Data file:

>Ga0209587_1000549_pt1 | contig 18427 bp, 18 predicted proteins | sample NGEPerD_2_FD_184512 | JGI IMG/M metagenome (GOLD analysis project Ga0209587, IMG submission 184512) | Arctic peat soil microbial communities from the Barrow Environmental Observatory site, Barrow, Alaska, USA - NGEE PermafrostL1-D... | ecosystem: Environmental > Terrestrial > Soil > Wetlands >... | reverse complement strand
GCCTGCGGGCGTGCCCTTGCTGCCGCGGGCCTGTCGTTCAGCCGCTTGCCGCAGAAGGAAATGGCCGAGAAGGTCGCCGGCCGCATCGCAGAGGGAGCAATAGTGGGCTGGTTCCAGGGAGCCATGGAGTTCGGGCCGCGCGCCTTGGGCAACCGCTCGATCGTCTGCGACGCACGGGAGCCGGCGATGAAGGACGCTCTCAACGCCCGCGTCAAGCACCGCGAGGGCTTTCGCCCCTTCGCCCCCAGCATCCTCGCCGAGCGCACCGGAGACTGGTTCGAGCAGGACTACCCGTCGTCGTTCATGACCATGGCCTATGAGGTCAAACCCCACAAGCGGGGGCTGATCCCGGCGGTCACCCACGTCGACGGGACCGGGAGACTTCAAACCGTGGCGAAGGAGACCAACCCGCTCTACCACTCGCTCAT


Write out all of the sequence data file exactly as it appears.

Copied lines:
>Ga0209587_1000549_pt1 | contig 18427 bp, 18 predicted proteins | sample NGEPerD_2_FD_184512 | JGI IMG/M metagenome (GOLD analysis project Ga0209587, IMG submission 184512) | Arctic peat soil microbial communities from the Barrow Environmental Observatory site, Barrow, Alaska, USA - NGEE PermafrostL1-D... | ecosystem: Environmental > Terrestrial > Soil > Wetlands >... | reverse complement strand
GCCTGCGGGCGTGCCCTTGCTGCCGCGGGCCTGTCGTTCAGCCGCTTGCCGCAGAAGGAAATGGCCGAGAAGGTCGCCGGCCGCATCGCAGAGGGAGCAATAGTGGGCTGGTTCCAGGGAGCCATGGAGTTCGGGCCGCGCGCCTTGGGCAACCGCTCGATCGTCTGCGACGCACGGGAGCCGGCGATGAAGGACGCTCTCAACGCCCGCGTCAAGCACCGCGAGGGCTTTCGCCCCTTCGCCCCCAGCATCCTCGCCGAGCGCACCGGAGACTGGTTCGAGCAGGACTACCCGTCGTCGTTCATGACCATGGCCTATGAGGTCAAACCCCACAAGCGGGGGCTGATCCCGGCGGTCACCCACGTCGACGGGACCGGGAGACTTCAAACCGTGGCGAAGGAGACCAACCCGCTCTACCACTCGCTCAT